World France will reopen its embassy in Tripoli on Monday,...

France will reopen its embassy in Tripoli on Monday, announces Emmanuel Macron


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Emmanuel Macron. — STEPHANE MAHE / POOL / AFP

After receiving the president of the Libyan presidential council, Mohammed el-Menfi, this Tuesday, Emmanuel Macron announced that the French embassy in Libya, in the capital Tripoli, would reopen on Monday.

“From Monday, our embassy in Tripoli will be reopened,” said the president, while the diplomatic representation was closed in 2014, while remaining active, relocated to Tunisia.

A decade of conflict

A decision that comes after the decision of the parallel government located in eastern Libya, unrecognized by the international community, which officially handed over power to the new unified executive of Abdelhamid Dbeibah on Tuesday, during a ceremony in Benghazi. The handover took place at the seat of the parallel government, based in Libya’s second city and headed to this day by Abdellah al-Theni.

The new unified government was represented by Hussein Attiya al-Gotrani, one of the two Deputy Prime Ministers of Abdelhamid Dbeibah, accompanied by a few ministers including Interior Minister Khaled Mazen, who came from Tripoli. “The phase of divisions is over (…), the government of national unity is at the service of all citizens, whatever their region”, declared Hussein Attiya al-Gotran in a brief speech. Libya is trying to extricate itself from a decade of conflict, since the fall of the regime of Muammar Gaddafi, a chaos marked by the existence in recent years of rival powers, in Tripolitania (west) and Cyrenaica (east).

A political transition until December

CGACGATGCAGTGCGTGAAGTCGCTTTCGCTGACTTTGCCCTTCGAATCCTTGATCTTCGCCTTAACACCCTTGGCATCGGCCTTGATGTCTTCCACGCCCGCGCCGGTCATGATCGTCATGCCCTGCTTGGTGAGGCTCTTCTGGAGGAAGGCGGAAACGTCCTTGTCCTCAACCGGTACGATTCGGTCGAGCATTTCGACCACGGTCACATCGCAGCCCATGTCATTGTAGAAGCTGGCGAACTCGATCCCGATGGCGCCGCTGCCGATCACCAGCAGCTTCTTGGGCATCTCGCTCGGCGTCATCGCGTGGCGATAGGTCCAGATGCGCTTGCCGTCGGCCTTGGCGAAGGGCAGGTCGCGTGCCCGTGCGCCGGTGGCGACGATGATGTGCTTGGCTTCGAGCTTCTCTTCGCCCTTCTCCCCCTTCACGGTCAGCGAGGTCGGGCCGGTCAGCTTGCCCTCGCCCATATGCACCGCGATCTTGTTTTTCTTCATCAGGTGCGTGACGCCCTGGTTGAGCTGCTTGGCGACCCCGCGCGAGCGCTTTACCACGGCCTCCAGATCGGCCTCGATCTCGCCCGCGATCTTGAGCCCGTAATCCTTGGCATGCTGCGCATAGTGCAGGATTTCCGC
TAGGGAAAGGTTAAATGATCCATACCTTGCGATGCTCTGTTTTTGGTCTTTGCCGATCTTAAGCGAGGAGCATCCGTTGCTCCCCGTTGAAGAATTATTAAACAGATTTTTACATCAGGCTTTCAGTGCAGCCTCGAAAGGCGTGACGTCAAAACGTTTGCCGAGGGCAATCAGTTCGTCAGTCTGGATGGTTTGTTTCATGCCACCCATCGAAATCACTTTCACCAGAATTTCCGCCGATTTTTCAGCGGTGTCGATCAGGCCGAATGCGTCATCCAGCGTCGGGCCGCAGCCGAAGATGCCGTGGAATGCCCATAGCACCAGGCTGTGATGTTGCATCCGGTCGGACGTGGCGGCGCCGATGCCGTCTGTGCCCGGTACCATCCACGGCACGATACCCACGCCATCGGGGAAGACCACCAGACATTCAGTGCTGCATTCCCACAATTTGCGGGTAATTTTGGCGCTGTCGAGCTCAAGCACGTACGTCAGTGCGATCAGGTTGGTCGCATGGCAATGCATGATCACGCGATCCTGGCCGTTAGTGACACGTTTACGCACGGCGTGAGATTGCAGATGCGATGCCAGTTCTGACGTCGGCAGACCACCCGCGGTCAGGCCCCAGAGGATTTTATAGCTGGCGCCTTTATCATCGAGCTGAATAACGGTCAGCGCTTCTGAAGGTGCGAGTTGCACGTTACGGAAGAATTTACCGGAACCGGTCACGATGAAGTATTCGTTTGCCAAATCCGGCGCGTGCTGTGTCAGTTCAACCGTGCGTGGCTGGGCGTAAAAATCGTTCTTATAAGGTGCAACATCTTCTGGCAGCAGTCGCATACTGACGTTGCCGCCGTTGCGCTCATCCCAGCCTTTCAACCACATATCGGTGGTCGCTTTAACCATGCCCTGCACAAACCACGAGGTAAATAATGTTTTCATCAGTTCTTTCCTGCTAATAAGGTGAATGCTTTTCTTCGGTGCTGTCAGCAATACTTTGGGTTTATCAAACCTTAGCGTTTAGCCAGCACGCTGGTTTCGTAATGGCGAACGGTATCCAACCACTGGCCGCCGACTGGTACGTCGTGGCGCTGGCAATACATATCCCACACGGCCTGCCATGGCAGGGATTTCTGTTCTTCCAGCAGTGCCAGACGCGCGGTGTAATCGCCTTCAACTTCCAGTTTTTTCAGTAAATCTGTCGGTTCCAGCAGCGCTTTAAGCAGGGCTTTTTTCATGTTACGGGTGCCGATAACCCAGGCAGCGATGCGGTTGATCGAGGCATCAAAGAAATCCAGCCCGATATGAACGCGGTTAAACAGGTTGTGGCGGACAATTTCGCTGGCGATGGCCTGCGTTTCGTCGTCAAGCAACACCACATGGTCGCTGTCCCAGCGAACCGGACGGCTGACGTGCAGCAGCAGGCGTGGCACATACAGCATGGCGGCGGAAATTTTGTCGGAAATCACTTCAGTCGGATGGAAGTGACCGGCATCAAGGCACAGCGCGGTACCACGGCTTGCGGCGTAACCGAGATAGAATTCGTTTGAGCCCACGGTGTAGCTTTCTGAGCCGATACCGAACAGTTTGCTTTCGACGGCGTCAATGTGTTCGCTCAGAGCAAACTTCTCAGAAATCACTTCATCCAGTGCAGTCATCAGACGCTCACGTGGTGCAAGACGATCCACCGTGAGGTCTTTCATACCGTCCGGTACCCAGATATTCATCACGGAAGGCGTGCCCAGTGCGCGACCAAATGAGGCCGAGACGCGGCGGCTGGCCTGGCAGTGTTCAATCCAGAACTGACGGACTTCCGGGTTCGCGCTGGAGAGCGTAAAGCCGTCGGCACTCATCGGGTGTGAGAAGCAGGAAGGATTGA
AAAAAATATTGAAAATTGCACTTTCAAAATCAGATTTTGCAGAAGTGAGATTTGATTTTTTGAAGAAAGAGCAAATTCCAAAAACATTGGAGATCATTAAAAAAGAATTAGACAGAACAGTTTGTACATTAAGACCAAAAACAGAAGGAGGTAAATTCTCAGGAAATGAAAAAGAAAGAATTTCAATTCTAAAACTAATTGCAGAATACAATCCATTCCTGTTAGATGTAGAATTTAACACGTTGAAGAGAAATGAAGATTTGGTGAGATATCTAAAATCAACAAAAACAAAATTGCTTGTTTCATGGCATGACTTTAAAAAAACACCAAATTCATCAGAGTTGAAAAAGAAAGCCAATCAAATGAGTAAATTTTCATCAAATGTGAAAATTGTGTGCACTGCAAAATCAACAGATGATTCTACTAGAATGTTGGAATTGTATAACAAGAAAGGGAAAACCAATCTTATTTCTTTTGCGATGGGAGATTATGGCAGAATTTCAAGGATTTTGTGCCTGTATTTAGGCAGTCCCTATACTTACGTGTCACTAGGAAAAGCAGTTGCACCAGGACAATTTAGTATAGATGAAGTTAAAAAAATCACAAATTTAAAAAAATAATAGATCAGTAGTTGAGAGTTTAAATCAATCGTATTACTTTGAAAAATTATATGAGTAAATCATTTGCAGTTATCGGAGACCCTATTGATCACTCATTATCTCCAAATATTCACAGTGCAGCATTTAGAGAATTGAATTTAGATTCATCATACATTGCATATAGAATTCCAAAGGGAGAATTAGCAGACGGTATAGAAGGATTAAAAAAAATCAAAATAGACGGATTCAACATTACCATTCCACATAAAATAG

Other countries have recently announced that they will soon reopen their embassies in Tripoli, such as Malta and Egypt. The new Libyan executive – made up of the Dbeibah government and a presidential council – must help close the bloody chapter of divisions. It was born out of a UN process put into orbit in Geneva in February before a “historic” vote of confidence in Parliament earlier this month. He must lead the transition in Libya until national elections scheduled for December 24. Last Tuesday, the Government of National Unity (GNA) of Fayez al-Sarraj, installed in 2016 in western Libya, also handed over power to the Dbeibah government and the Presidential Council.

Also resulting from a political agreement sponsored by the UN, the GNA had never obtained the confidence of the Parliament and was quarreled since the power with the parallel authorities of the East. This region is controlled de facto by the septuagenarian soldier Khalifa Haftar, head of the self-proclaimed Libyan National Army (ANL), who officially did not take part in the political talks. A certain vagueness surrounds its political future, while its legitimacy is increasingly called into question, including in its stronghold.



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